Finally, around 9:47 or so, Aaron took a call from Greta Van Susteren, who was at Reagan National Airport, four miles away from our house. She said she had come in from New York and was in the parking lot leaving the airport when she heard a large explosion. She could see smoke coming from the sky in the area of the Pentagon. I looked at Brian and said, "that's what it was, Brian. I know it sounds crazy, but that's what we just felt." Sure enough, when the specific timeline came out, it was confirmed. Somehow, from seven miles due south, we had felt the impact of the explosion caused by American Airlines flight 77's crash into the Pentagon. That moment of realization shifted everything about my perspective. The horror of images I'd seen in that last hour immediately became more real. My fear for our personal safety became rational; we lived in a city under attack, in a home not far from the first target.
I told Brian there was no way he was going downtown, and I didn't care what anyone said about it-- it just was not happening. His office was in the same building as the Passport Office. There was no way to know what the terrorists planned to do next-- could they do something to the Passport Office, in order to prohibit US Citizens from leaving the country? My imagination had clearly been outmatched by these lunatics-- they had thought to use airplanes as missiles, after all-- so it was easy to get carried away, thinking "outside the box," as the terrorists had, about the possibilities of what could come next. Thankfully, he stayed home, and, as we all know now, the Passport Office was not attacked.
As I live this day, ten years past the one that shook the United States to its very core, I am revisited by the grief that came with this tragedy. The anger brought about by such unrelenting violence toward the country I love. I see those familiar, terrifying images, and the barrage of emotions I felt as I watched them happening comes flooding back. My brain hasn't forgotten what I saw, and my heart clearly hasn't forgotten what it felt.
But what my heart also remembers is that this incomprehensible act of terrorism against us was the catalyst for the most profound unity I've ever felt in this country. It was palpable in the DC area, and I felt it in the community in subtle ways. Whether at the grocery store or in our neighborhoods, among strangers or those close to us, with the like-minded or those having the most opposing views, there was a change in tone. A difference in the energy within and surrounding us. I could feel a relaxing of the grip with which many of us, collectively and individually, had held onto unimportant things. We now shared an unspoken bond-- a knowing familiarity, somehow. An understanding of one another-- I didn't watch it with you, but I am here with you now, and, like you, I am changed. This bond stemmed from the love we have for America, and the pride we shared in being US citizens. There was also a profound affection that grew for the City of New York, and the grace, bravery, and dignity with which their community handled the horror of that day and all that came with it. Brian and I had been given "I [heart] NY" t-shirts as gifts the previous year, and I pulled mine out and purposefully, proudly wore it almost every day. For me, September 11th, 2001 was the day the United States became Our United States. United, indeed, by tragedy, but more profoundly by love, perseverance, and the grace of a future that we all, as survivors of those who had perished, had been given. This unity is what my heart most clings to about that day.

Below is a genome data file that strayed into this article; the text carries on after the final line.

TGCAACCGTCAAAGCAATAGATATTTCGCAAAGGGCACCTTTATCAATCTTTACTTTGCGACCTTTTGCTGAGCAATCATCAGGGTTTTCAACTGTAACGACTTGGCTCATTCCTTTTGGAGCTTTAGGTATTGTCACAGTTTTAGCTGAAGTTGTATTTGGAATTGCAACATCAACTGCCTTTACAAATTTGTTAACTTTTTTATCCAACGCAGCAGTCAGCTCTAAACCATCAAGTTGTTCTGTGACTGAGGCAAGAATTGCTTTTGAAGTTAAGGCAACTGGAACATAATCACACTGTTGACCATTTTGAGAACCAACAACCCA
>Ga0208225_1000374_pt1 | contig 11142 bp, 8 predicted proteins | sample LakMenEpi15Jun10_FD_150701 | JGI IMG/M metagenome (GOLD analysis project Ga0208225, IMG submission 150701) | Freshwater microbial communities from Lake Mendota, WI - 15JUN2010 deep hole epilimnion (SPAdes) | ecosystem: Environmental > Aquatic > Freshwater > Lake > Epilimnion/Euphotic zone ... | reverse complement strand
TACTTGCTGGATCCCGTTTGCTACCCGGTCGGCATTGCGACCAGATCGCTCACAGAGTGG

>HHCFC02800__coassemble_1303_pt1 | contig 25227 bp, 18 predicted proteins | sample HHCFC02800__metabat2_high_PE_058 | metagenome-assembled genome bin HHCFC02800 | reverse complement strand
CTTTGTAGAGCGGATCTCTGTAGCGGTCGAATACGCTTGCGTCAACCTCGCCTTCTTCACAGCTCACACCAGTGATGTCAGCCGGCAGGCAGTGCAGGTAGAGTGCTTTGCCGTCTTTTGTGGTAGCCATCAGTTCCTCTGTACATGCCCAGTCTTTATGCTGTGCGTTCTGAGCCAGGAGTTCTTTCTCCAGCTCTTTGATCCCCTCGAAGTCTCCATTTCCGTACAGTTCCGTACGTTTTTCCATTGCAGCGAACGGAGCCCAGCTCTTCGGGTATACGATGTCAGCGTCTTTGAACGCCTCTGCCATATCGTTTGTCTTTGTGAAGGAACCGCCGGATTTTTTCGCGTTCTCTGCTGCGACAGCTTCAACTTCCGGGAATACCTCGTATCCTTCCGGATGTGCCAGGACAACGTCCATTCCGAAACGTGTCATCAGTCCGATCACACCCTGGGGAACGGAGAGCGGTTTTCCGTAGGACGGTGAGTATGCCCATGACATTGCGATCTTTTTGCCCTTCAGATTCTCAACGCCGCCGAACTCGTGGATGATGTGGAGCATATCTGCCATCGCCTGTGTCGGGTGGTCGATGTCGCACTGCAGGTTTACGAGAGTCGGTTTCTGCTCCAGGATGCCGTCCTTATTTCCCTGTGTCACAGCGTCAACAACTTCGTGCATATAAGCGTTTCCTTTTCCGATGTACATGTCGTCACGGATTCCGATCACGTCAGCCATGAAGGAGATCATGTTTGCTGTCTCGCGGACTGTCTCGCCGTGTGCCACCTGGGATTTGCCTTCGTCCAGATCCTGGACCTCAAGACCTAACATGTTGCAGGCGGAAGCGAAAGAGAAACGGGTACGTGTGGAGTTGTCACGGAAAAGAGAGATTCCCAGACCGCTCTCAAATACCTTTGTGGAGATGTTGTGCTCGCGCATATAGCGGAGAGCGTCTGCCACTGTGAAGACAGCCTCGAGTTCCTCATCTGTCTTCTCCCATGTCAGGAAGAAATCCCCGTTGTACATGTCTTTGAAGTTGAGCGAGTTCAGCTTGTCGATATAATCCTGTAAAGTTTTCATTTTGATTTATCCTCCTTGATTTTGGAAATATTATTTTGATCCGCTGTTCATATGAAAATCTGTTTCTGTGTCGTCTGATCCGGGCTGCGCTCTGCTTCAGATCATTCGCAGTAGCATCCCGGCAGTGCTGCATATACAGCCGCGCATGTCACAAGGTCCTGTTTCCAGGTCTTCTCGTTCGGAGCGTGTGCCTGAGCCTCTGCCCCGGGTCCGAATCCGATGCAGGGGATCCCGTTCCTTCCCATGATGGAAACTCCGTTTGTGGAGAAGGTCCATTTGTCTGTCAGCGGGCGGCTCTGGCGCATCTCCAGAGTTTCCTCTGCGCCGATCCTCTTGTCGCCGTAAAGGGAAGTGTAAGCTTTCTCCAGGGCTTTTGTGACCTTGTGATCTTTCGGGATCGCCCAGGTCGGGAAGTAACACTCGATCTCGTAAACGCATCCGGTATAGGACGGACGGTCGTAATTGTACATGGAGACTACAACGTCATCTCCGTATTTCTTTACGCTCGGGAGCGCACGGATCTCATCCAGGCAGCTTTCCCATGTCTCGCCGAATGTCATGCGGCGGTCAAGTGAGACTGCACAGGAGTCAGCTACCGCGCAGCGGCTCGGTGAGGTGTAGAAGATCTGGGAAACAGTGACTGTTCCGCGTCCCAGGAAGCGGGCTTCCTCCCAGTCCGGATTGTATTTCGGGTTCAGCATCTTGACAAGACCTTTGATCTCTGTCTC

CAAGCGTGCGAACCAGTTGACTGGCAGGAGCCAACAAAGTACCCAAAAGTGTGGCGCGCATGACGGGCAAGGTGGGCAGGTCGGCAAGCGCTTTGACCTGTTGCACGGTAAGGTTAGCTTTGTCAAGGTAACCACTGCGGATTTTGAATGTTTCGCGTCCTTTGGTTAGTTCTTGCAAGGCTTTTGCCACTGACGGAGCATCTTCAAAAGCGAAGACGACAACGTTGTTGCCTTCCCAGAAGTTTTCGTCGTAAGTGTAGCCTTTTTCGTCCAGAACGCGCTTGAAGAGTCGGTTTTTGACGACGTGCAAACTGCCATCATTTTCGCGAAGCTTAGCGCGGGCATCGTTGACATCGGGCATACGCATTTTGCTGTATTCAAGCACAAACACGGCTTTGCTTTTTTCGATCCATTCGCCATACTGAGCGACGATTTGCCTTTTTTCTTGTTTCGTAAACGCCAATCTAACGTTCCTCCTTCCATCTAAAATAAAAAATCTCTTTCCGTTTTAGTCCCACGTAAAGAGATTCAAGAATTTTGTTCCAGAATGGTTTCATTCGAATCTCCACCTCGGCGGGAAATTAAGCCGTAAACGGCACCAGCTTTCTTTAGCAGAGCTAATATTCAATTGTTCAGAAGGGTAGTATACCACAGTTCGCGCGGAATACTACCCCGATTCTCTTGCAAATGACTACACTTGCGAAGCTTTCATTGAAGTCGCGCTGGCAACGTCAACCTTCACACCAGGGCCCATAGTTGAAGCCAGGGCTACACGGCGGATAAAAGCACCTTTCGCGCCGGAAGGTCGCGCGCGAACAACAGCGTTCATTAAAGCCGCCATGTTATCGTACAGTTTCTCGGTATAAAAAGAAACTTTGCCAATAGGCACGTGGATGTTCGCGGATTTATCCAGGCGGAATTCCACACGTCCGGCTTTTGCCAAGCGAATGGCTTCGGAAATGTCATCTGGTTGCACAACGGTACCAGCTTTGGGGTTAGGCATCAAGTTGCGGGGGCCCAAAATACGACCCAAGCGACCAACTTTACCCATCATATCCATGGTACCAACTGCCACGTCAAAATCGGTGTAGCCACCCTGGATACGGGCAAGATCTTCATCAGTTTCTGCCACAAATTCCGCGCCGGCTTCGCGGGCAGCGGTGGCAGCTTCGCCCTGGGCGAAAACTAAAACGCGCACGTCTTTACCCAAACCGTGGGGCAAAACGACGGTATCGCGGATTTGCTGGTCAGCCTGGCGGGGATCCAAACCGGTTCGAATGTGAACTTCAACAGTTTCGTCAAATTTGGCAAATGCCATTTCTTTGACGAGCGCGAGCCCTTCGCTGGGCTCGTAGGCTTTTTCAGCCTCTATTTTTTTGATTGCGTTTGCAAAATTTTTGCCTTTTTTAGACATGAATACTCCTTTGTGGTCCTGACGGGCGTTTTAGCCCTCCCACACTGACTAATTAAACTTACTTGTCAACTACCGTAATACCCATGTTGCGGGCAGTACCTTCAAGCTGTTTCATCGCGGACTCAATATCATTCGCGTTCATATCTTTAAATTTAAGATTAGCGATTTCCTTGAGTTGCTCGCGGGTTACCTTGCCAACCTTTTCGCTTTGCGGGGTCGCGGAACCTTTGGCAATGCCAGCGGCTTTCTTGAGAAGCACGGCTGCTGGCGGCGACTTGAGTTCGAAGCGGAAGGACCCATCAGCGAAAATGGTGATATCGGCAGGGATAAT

Countless things have changed for us all since then, individually and globally. In the US, many things are often regarded with a label of either "pre-9/11" or "post-9/11." Unfortunately, most of the unity I felt in the time that followed 9/11 has gradually disintegrated into what I perceive as more of an uncomfortable, defensive "Us and Them" atmosphere. I don't know if, as a country, we'll ever get past it and back to a similar sense of community and shared purpose we had ten years ago. I hope we do. I believe it's not something for me to worry about, but to consider and be mindful of as I make choices in my life. As I want unity, I shall approach the world with an attitude of unity. There can be an Us without a Them, and I believe that's just what we are. All the world, Us.
Today, I honor those of Us who were lost on September 11th, and I cherish the Us they left behind.